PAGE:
Dave and Janet Renauld had a retirement plan before the world was thrust into the coronavirus pandemic.
It was the beginning of 2020. He was 62 and she was 60, enjoying her job and feeling too young to retire. But looking ahead, the couple had recently bought a second home in Arizona and planned to rent it out for a few years – until they could stop working and become what Janet calls snowbirds.
Then came COVID-19 – the fast-spreading, sometimes deadly, novel coronavirus. Hospital admissions from people who contracted the virus surged, and Janet was a Parkview pharmacist.
“It was largely unknown how to treat, and patients were in our ICU on ventilators,” Janet Renauld said through email. “There was no vaccine. It was frightening going into work every day.”
During an annual visit she and her husband made to their financial adviser last June, Renauld said they inquired about early retirement.
“Our adviser looked at our investments and said we could retire tomorrow if we wanted to. The very next morning I submitted my resignation letter to my beloved employer, and haven't looked back since,” Renauld said. “COVID allowed us to take early retirement, and we are having the time of our lives.”
When the health crisis struck early last year, workers of all ages were laid off by the tens of millions. But the result of the pandemic-induced recession is turning out to be vastly different for older workers.
Younger workers now face strong pressure to resume their interrupted careers. But many older workers have reassessed their finances and other factors and concluded that they are about as well off retiring now as they would be going back to work and soldiering on for a few more years. The shifting labor force is likely to have broad implications.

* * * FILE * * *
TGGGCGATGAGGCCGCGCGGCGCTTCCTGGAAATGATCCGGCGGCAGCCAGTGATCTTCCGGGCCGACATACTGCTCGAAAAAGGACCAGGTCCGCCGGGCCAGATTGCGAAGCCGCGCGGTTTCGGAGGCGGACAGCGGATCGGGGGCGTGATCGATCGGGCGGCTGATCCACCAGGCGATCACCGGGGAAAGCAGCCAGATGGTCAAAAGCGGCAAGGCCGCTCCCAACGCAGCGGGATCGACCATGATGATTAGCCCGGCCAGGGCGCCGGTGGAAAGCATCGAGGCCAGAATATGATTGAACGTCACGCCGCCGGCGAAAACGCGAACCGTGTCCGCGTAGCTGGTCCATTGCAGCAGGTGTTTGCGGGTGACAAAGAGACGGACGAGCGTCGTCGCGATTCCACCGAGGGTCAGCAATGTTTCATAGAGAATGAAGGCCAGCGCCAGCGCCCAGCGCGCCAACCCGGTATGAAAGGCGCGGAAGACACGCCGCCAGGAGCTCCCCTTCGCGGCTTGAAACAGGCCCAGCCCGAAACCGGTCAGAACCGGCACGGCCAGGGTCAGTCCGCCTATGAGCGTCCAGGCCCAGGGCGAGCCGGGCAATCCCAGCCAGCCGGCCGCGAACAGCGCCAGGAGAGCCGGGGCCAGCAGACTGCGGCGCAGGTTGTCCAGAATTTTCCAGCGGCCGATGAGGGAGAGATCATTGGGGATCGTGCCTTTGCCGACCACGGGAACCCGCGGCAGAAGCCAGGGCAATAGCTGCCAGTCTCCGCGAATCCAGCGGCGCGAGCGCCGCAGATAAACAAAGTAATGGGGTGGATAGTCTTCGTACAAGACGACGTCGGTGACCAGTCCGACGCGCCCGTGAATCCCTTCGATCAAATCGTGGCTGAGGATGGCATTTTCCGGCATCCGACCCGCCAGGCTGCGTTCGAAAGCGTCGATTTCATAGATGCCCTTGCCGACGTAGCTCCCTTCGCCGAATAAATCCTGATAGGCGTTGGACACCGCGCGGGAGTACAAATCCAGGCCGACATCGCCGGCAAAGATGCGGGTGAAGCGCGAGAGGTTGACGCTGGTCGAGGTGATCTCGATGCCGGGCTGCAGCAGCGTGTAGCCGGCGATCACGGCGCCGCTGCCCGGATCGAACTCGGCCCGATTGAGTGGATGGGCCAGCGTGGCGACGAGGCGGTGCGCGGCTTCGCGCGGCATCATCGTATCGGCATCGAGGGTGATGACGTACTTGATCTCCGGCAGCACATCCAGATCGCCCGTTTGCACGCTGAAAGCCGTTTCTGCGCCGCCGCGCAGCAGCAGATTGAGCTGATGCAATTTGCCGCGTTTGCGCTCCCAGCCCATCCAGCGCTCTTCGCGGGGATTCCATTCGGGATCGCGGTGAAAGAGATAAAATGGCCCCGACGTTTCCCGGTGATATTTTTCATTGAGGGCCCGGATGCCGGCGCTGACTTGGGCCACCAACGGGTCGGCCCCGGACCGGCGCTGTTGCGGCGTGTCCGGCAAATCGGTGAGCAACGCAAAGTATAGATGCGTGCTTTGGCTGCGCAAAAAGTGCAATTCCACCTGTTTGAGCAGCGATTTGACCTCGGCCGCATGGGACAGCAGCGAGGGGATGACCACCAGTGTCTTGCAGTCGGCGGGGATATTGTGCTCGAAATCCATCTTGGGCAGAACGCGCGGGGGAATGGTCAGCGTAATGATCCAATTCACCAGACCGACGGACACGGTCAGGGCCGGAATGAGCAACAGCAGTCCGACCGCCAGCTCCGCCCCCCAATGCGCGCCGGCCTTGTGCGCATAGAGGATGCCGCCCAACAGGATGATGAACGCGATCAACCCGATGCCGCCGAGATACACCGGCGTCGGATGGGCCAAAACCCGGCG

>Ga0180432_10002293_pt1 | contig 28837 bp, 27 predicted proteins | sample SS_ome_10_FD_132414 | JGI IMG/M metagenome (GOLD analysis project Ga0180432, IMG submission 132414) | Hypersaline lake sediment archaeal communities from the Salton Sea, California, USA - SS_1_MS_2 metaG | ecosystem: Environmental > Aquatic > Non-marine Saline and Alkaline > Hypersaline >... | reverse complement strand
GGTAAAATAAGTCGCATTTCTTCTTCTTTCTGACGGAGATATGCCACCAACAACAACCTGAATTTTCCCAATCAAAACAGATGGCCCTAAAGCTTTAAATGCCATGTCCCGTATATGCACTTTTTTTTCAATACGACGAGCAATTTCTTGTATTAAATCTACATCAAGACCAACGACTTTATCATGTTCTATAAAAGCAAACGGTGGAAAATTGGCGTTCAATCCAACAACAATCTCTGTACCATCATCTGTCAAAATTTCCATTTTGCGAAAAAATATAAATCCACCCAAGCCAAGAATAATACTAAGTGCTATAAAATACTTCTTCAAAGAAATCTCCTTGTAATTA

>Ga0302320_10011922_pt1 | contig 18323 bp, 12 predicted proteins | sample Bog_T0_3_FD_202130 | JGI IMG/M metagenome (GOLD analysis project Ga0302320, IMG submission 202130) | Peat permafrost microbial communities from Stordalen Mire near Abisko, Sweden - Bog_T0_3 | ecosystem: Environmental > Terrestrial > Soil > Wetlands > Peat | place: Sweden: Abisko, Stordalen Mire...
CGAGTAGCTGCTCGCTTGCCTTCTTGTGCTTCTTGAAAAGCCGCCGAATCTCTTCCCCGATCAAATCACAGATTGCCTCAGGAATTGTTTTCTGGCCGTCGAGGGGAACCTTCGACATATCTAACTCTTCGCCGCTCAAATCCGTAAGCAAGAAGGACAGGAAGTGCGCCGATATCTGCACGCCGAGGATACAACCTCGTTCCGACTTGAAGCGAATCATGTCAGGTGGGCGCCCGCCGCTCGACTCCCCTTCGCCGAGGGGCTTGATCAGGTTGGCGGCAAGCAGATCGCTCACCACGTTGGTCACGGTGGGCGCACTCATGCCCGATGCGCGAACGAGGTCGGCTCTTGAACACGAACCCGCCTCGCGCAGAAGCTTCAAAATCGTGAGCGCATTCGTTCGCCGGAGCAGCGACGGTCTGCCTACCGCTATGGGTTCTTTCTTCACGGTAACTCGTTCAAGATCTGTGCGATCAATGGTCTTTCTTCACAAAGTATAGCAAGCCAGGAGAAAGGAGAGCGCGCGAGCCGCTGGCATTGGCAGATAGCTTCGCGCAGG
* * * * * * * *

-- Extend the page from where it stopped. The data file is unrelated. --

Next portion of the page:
The Renaulds are enjoying more frequent leisure and recreation at Robson Ranch in Eloy, Arizona – midway between Phoenix and Tucson. Janet Renauld describes the location as a 55-plus resort community with golf and pickleball, which is the couple's “shared passion.”
Dave Renauld was a remodeler before retirement, she said, and “sold all his tools to make sure he didn't have to do that again.”
Lynn Hatfield had a career in health care, too, before deciding to retire in October after nearly 24 years with Parkview Health. Hatfield said her job entailed taking newly recruited physicians out to practicing physician offices for introduction. COVID-19 made that difficult when offices were closed or limiting visitors.
Hatfield had been working from home since March last year and said she volunteered to have her position eliminated and then retired. But she missed the connections from going into a workplace.
“I'm a very social person, and I just really enjoy being around a lot of people and retiring in the middle of a pandemic and even prior to that, working from home, I just was feeling really starved for interaction with other human beings,” Hatfield, 66, said during a telephone interview.
Her husband, Jim, has been semiretired, working part time throughout the pandemic. He is a driver for an auto repair business.
Hatfield describes herself as a “voracious reader” who also enjoys working out.
“There was still a void. I still felt like I had a lot of work left within me,” she said. “We're, of course, empty nesters and our kids don't live locally, so it's not like we have Sunday brunch with them or have grandkids around.”
This summer, Hatfield said a Parkview Cancer Institute leader reached out to her to ask about her interest in working again. So Hatfield said she will return to Parkview in a different role, part-time – but fulfilling her need “of being able to serve again.”